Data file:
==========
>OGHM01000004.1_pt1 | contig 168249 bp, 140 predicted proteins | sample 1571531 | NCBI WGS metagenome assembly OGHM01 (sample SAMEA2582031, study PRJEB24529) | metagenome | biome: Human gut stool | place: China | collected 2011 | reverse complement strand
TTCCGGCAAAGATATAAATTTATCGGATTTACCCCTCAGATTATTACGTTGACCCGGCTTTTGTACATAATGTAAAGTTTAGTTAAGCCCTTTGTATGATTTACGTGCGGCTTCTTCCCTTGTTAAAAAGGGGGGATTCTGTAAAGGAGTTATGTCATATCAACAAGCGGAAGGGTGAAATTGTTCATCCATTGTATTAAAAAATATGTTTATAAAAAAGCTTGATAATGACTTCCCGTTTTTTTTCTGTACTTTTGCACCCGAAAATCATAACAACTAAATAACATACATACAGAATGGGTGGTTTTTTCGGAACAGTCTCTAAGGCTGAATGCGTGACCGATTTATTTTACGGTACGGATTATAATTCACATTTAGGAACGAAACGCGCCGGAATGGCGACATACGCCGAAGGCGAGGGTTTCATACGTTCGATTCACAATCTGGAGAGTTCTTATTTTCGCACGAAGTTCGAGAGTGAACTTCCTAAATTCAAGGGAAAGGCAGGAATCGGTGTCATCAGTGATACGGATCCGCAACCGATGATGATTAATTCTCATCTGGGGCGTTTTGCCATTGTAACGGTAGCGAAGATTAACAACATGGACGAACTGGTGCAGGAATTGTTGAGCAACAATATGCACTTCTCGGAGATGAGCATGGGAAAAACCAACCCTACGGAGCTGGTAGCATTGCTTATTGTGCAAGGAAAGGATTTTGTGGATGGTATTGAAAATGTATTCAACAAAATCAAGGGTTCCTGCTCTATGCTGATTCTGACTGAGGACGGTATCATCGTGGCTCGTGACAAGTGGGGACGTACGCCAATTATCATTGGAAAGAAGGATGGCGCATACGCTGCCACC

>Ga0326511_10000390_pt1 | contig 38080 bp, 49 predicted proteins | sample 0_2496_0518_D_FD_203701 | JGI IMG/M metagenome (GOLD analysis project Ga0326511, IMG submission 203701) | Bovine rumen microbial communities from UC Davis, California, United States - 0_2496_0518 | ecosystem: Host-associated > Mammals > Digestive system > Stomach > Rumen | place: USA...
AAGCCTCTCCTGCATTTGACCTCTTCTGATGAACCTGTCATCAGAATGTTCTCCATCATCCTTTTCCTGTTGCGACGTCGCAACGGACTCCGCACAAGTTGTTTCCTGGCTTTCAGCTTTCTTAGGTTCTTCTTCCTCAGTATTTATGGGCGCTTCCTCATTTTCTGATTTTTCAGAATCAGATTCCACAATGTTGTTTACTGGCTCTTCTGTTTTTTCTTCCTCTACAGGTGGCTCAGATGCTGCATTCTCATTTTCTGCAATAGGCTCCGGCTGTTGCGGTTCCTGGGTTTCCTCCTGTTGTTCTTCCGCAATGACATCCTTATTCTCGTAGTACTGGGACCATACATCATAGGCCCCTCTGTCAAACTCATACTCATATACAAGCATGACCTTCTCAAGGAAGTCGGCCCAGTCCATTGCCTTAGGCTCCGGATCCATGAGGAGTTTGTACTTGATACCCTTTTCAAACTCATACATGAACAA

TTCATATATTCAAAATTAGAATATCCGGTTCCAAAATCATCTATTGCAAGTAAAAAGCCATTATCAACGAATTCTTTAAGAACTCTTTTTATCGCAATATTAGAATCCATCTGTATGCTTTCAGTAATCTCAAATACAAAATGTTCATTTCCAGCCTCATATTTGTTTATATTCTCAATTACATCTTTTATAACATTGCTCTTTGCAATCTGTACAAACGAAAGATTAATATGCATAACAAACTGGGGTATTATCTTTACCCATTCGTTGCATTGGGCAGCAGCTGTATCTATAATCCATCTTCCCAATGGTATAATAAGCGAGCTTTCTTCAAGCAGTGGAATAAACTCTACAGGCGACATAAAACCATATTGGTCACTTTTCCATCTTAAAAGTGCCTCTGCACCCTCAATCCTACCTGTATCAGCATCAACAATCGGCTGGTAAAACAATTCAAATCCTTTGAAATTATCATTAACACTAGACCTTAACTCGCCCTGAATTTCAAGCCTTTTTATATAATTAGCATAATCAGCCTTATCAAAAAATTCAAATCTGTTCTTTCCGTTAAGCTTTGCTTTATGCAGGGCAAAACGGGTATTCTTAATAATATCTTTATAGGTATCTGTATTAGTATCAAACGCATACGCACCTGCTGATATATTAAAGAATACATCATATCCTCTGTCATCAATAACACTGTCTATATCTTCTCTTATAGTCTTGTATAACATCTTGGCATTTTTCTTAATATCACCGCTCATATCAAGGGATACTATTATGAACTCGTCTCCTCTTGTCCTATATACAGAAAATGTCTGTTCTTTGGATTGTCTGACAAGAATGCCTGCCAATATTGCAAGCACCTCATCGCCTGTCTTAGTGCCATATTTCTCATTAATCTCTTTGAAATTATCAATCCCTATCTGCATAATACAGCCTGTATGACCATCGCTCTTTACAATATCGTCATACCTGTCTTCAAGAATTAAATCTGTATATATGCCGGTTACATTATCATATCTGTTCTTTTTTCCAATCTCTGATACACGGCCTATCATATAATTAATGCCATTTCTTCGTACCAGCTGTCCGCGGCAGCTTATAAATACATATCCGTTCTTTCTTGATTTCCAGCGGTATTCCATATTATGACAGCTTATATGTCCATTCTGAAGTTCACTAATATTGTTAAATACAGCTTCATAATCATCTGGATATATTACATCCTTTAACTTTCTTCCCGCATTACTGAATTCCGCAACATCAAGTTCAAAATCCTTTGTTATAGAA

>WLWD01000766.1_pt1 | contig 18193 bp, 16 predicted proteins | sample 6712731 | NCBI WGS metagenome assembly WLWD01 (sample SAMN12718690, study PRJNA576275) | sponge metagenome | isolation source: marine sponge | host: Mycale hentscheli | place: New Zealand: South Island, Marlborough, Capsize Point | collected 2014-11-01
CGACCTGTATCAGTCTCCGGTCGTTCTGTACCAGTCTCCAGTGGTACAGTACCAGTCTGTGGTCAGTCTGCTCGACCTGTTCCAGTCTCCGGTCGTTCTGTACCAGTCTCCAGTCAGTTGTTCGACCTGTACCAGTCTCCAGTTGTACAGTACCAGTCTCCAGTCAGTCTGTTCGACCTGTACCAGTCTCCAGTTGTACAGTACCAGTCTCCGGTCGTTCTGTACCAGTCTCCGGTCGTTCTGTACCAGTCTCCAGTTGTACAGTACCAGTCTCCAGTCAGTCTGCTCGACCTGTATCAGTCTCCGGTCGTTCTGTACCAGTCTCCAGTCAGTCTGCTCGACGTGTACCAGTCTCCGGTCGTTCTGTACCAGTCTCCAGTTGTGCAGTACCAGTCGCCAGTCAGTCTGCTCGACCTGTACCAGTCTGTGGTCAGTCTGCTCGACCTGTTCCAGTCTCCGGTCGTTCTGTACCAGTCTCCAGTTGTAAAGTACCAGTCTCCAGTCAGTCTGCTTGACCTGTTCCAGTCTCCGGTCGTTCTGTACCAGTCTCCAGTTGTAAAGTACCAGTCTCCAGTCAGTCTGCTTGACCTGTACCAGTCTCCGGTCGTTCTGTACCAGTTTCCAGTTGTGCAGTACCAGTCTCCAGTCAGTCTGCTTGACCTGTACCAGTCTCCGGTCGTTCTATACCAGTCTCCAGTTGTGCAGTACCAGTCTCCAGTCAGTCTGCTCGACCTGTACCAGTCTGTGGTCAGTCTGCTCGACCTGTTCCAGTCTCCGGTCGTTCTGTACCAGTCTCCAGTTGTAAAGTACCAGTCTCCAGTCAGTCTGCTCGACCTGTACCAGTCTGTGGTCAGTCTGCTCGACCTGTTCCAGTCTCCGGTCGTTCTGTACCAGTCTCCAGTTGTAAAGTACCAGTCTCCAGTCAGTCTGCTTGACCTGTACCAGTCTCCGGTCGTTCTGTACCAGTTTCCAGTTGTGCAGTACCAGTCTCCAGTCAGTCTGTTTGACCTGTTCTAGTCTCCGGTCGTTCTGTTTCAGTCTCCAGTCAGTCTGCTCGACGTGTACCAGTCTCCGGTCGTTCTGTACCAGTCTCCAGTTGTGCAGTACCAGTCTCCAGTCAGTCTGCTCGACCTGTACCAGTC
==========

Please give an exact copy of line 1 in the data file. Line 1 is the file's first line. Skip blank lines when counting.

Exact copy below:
>OGHM01000004.1_pt1 | contig 168249 bp, 140 predicted proteins | sample 1571531 | NCBI WGS metagenome assembly OGHM01 (sample SAMEA2582031, study PRJEB24529) | metagenome | biome: Human gut stool | place: China | collected 2011 | reverse complement strand